In 2009, a group of Oxfam experts traveled across Bolivia, gathering information about the country's vulnerability to climate change and interviewing experts, government officials and NGOs, particularly the most vulnerable men and women, largely members of indigenous communities, about their experiences with climate change and their efforts to adapt to it.
The resulting report highlighted five main effects that Bolivia could expect as a result of climate change: less food security; less water availability due to the retreat or disappearance of glaciers; more frequent and larger-scale “natural” disasters; an increase in mosquito-borne diseases; and more forest fires.
About 10 years later, a similar team of experts traveled to different regions of Bolivia, in part to explore some aspects that could not be covered in the previous visit and to observe the changes. They visited the small community of Khapi in the municipality of Palca, at the foot of Illimani in the department of La Paz, where the villagers felt the effect of the scarcity of water, in part due to the disappearance of glaciers.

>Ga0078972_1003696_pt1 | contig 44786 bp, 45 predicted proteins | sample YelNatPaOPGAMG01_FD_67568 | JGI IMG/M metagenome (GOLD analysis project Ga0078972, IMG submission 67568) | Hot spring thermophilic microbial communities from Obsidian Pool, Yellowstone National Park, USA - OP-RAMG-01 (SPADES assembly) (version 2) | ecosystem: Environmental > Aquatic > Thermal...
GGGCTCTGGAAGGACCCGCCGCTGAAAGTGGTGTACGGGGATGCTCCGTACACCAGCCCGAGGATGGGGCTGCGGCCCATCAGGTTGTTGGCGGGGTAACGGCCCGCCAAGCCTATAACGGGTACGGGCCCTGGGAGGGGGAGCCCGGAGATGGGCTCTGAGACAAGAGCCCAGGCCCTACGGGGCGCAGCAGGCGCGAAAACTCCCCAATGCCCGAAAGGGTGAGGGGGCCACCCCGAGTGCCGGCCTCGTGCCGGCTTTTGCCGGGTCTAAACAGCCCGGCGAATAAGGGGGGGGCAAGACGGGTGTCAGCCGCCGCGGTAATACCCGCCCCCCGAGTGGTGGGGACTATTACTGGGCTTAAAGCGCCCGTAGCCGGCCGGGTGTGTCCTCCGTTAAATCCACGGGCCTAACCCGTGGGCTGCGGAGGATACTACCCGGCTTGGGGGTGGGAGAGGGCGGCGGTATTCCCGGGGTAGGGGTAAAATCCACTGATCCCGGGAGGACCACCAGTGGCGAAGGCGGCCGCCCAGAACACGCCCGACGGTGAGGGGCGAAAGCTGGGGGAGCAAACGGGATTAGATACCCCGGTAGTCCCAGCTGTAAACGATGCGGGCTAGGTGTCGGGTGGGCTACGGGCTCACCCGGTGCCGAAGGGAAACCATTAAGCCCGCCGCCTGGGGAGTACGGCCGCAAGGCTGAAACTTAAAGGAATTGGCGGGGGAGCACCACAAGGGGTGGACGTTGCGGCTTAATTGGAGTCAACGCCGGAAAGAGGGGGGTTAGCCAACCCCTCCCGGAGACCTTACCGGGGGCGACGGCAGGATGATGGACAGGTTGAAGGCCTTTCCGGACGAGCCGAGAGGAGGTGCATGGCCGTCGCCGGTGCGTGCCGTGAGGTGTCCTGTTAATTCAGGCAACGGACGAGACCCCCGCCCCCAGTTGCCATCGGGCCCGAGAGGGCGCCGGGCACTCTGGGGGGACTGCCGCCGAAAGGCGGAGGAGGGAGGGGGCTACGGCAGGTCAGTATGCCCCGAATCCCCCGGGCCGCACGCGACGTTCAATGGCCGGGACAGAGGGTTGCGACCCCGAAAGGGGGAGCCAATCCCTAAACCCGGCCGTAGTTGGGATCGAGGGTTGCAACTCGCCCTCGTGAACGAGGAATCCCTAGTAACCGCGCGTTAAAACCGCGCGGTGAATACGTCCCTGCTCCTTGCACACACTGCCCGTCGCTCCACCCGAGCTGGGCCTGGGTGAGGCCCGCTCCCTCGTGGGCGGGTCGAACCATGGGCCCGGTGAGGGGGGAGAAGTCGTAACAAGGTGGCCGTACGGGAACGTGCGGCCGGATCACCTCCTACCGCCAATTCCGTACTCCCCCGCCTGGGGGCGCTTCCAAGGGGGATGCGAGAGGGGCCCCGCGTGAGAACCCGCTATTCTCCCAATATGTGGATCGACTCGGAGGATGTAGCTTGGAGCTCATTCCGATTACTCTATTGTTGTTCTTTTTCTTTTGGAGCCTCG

The team also spent time examining the results of the devastating forest fires, the worst in Bolivian history, that affected the Chiquitanía regions in the east of the country during the second half of 2019. In this situation, climate change multiplied the threat, creating the appropriate climate conditions (less water availability and higher temperatures) for fires and other significant effects to consider in relation to poverty and inequality in the country.